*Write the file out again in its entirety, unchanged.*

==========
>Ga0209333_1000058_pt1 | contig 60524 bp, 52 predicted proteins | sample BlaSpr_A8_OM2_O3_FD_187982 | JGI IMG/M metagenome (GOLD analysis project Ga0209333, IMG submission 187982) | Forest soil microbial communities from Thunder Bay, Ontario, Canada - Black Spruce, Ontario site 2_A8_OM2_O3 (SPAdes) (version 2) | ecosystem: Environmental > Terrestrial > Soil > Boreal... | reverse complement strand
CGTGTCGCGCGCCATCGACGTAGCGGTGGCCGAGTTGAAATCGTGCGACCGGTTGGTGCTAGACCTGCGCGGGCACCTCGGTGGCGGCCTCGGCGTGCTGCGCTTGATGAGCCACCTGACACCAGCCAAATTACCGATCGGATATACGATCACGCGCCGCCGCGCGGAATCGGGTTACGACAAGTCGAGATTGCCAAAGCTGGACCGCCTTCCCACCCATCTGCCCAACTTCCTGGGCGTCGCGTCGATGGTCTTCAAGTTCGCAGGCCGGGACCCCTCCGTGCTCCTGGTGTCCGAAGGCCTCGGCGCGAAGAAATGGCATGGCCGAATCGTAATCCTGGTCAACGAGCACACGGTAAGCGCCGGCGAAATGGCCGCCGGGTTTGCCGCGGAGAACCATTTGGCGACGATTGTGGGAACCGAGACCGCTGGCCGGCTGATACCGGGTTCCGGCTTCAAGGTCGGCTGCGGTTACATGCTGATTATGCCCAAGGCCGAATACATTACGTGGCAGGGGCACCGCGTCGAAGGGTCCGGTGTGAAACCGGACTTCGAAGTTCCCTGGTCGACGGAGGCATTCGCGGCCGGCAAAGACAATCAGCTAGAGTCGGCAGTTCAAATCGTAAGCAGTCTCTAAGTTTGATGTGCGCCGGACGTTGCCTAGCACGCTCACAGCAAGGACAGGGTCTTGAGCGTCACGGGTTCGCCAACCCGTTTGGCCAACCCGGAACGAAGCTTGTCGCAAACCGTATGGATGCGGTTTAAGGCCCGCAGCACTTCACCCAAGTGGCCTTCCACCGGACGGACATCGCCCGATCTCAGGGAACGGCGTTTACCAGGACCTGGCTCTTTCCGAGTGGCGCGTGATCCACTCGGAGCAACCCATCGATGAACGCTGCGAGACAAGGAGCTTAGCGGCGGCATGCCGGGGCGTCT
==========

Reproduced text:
>Ga0209333_1000058_pt1 | contig 60524 bp, 52 predicted proteins | sample BlaSpr_A8_OM2_O3_FD_187982 | JGI IMG/M metagenome (GOLD analysis project Ga0209333, IMG submission 187982) | Forest soil microbial communities from Thunder Bay, Ontario, Canada - Black Spruce, Ontario site 2_A8_OM2_O3 (SPAdes) (version 2) | ecosystem: Environmental > Terrestrial > Soil > Boreal... | reverse complement strand
CGTGTCGCGCGCCATCGACGTAGCGGTGGCCGAGTTGAAATCGTGCGACCGGTTGGTGCTAGACCTGCGCGGGCACCTCGGTGGCGGCCTCGGCGTGCTGCGCTTGATGAGCCACCTGACACCAGCCAAATTACCGATCGGATATACGATCACGCGCCGCCGCGCGGAATCGGGTTACGACAAGTCGAGATTGCCAAAGCTGGACCGCCTTCCCACCCATCTGCCCAACTTCCTGGGCGTCGCGTCGATGGTCTTCAAGTTCGCAGGCCGGGACCCCTCCGTGCTCCTGGTGTCCGAAGGCCTCGGCGCGAAGAAATGGCATGGCCGAATCGTAATCCTGGTCAACGAGCACACGGTAAGCGCCGGCGAAATGGCCGCCGGGTTTGCCGCGGAGAACCATTTGGCGACGATTGTGGGAACCGAGACCGCTGGCCGGCTGATACCGGGTTCCGGCTTCAAGGTCGGCTGCGGTTACATGCTGATTATGCCCAAGGCCGAATACATTACGTGGCAGGGGCACCGCGTCGAAGGGTCCGGTGTGAAACCGGACTTCGAAGTTCCCTGGTCGACGGAGGCATTCGCGGCCGGCAAAGACAATCAGCTAGAGTCGGCAGTTCAAATCGTAAGCAGTCTCTAAGTTTGATGTGCGCCGGACGTTGCCTAGCACGCTCACAGCAAGGACAGGGTCTTGAGCGTCACGGGTTCGCCAACCCGTTTGGCCAACCCGGAACGAAGCTTGTCGCAAACCGTATGGATGCGGTTTAAGGCCCGCAGCACTTCACCCAAGTGGCCTTCCACCGGACGGACATCGCCCGATCTCAGGGAACGGCGTTTACCAGGACCTGGCTCTTTCCGAGTGGCGCGTGATCCACTCGGAGCAACCCATCGATGAACGCTGCGAGACAAGGAGCTTAGCGGCGGCATGCCGGGGCGTCT